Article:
Chemical Weapons and Need to Rebuild and Re-qualify International Community


Enab Baladi Issue # 79 – Sunday August 25, 2013

9b582cf8bb62b881714c6f368cf6878e_w570_h0By:  Motaz Murad

One year ago today, Asaad regime began committing an awful massacre in Daraya whose victims were 700 civilians, 514 of whom were identified and  documented, while the rest could not be identified as their bodies had been completely burnt. There were also dozens of dead bodies discovered in various apartments and orchards in the city.

Before and after this particular massacre, the regime had committed massacres of an equally or even more barbaric nature in other Syrian cities: Houla; Banyas; Karm alzaitoun, Muaddamiya and Jdeidat Alfadel. However, these massacres did not breach any red lines, according to the International Community, despite the sadistic methods used which makes them of the ugliest crimes committed in our history.

During the past few days, and as part of a military escalation, the regime has used chemical weapons against the civilians of the cities of Eastern and Western Ghouta. This happened after the arrival of special UN investigators in Damascus in search of evidence that proves the regime used this type of weapon.

Reports indicate that the number of fatalities exceeds 2000, more than two thirds of whom were women and children, who suffocated during their sleep – an incredibly tragic sight which is shameful to mankind in the 21st century.

A similar tragedy occurred in Iraqi Halabja in 1988, when Iraqi forces shelled the area using Cyanide gas, as was indicated by many reports. 5000 victims were killed in this attack, most of whom were women and children, and the name of the director of this attack, Ali Hasan Almajeed became associated with the poisonous gas as he became known as ‘Chemical Ali’.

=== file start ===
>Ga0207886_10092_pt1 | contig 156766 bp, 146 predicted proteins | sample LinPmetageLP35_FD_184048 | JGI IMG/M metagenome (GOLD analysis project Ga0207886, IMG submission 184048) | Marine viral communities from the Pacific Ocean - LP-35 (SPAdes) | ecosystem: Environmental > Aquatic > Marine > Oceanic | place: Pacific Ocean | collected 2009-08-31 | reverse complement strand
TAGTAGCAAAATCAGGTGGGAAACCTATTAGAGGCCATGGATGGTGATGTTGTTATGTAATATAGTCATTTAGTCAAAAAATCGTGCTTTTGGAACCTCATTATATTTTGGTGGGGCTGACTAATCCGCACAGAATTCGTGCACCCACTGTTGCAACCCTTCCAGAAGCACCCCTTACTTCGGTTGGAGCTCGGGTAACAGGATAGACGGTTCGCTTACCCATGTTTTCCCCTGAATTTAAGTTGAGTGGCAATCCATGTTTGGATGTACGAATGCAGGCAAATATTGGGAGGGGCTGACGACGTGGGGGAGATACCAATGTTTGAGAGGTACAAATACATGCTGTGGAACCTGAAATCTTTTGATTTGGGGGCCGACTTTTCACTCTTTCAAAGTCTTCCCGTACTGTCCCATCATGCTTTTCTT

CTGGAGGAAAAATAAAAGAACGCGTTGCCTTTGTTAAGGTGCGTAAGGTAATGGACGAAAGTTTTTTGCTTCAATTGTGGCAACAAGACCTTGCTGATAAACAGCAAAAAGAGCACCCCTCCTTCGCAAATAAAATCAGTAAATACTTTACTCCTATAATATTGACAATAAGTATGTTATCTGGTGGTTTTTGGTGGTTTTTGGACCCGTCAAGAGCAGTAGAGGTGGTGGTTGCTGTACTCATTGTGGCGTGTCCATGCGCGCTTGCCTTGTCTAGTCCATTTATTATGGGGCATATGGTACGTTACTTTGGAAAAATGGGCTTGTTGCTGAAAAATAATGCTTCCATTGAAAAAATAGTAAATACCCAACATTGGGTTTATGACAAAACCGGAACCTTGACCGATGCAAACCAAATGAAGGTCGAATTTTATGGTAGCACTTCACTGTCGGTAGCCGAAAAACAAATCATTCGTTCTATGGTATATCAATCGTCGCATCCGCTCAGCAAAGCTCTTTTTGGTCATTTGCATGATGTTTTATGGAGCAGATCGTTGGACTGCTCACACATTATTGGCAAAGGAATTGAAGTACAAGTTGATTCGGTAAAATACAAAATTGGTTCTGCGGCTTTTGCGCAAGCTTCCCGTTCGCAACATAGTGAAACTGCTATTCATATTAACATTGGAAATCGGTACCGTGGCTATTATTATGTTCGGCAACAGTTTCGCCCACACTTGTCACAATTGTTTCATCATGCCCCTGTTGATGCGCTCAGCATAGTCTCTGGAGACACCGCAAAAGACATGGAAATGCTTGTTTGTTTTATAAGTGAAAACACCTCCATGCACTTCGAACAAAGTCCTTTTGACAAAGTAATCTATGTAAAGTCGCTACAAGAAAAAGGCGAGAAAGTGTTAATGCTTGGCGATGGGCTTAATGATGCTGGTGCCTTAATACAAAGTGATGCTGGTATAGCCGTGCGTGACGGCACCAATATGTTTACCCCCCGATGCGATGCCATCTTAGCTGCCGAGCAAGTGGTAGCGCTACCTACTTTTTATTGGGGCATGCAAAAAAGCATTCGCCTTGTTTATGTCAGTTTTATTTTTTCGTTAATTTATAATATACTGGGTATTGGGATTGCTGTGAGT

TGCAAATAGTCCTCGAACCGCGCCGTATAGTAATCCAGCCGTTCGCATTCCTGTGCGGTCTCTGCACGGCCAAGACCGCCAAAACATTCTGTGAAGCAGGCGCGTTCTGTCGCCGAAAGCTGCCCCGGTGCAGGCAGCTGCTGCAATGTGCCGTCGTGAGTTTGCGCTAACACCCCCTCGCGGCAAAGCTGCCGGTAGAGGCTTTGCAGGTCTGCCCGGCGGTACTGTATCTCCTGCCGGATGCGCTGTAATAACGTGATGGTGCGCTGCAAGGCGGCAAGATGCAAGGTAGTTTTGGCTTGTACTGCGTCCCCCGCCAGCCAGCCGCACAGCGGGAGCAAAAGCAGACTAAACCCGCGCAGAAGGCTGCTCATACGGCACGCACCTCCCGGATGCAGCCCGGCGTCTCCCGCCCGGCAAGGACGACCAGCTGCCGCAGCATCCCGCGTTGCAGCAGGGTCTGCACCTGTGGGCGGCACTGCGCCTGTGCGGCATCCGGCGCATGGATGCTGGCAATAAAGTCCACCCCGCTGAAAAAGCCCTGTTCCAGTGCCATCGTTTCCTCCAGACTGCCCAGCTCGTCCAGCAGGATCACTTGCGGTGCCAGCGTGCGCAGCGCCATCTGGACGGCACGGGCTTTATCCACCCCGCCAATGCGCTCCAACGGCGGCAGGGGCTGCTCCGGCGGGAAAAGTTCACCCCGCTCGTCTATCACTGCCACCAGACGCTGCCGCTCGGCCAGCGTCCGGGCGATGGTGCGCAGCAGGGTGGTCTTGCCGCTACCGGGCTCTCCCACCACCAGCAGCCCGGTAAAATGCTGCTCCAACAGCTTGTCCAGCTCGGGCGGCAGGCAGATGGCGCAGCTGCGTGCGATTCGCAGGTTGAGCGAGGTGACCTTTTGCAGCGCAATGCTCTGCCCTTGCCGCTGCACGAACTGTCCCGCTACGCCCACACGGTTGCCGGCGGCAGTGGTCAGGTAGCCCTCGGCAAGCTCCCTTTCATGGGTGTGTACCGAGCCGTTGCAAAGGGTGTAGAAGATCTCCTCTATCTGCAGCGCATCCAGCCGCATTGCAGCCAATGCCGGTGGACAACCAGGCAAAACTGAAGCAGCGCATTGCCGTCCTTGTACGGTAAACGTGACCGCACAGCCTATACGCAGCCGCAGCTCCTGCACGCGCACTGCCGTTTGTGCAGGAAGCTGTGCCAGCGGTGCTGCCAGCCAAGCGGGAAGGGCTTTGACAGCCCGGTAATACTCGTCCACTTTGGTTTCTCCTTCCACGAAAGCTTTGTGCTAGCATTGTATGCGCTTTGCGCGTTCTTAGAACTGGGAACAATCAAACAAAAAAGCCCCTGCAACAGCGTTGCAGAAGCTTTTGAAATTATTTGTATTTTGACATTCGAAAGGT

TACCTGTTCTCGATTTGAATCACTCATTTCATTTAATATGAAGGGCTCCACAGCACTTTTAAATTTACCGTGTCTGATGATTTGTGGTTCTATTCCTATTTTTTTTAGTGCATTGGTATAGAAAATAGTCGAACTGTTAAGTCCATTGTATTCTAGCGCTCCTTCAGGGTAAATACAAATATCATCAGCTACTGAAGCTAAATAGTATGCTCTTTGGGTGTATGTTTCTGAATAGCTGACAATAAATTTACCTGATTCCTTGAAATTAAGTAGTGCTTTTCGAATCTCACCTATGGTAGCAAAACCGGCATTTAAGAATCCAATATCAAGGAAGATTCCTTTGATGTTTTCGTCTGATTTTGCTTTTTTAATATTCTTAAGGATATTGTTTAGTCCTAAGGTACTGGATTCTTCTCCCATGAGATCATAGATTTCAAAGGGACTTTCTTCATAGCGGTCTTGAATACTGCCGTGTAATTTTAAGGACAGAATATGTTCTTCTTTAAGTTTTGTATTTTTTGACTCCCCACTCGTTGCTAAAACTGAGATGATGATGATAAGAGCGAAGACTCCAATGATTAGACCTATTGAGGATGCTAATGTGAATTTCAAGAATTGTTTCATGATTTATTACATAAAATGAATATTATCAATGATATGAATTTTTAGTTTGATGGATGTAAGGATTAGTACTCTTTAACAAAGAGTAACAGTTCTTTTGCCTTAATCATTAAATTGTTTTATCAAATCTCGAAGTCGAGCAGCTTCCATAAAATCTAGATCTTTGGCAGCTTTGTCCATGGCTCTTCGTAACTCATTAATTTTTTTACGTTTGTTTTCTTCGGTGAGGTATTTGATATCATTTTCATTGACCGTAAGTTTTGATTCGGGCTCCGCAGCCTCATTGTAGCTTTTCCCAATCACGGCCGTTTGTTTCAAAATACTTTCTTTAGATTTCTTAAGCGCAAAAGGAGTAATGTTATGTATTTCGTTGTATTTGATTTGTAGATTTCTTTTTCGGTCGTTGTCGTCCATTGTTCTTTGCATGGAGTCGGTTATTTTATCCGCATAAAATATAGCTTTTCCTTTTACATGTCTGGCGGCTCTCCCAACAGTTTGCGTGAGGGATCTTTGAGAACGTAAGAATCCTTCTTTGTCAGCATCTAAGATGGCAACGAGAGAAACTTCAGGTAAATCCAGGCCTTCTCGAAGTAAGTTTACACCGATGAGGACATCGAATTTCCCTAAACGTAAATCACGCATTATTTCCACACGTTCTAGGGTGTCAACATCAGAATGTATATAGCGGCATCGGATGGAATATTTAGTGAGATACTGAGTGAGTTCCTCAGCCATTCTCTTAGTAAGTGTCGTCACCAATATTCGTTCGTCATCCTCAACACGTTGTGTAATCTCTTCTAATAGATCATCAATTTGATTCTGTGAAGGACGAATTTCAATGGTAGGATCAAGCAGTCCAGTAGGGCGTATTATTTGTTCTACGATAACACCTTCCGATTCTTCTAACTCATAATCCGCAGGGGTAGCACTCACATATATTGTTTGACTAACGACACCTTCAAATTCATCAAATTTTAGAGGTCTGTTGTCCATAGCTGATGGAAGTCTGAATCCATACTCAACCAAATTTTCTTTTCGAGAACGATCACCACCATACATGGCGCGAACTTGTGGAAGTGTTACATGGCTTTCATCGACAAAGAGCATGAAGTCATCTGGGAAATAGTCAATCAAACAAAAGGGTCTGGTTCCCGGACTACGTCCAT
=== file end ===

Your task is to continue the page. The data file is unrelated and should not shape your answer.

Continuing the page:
There has been more than 25 years between these two incidents, and societies have progressed culturally, socially and in their civilization, but international politics remain unchanged, whereby it practises the same regressive and indecent policies, basing its decisions on interest rather than moral and humane duties. How long will the civilised world continue in its Red Line policies which allow the armies of ruthless and suppressive leaders to kill tens of thousands of their citizens using weapons that are worse than weapons that have been banned internationally?! Does it make sense that the use of Scud missiles, cluster bombs and explosive barrels continues to be below the red line ceiling? And that the world that defends human rights’ principles does not budge as long as chemical weapons or weapons of mass destruction are not used extensively?!

There is international, political, and military activity going on these days in response to this horrendous massacre and to Bashar Al-Assad crossing the lines. It was incumbent, however, upon this community to act more than two years ago – to stop the Syrian bloodshed. The entire world will continue to remember the shameful international silence regarding the tragedy that is taking place.

What is definite and clear to us is that the International Community needs ethical and political re-qualifying and re-building to get rid of its problematic situation regarding ethical principles – a situation that has manifested itself across many conflicts.

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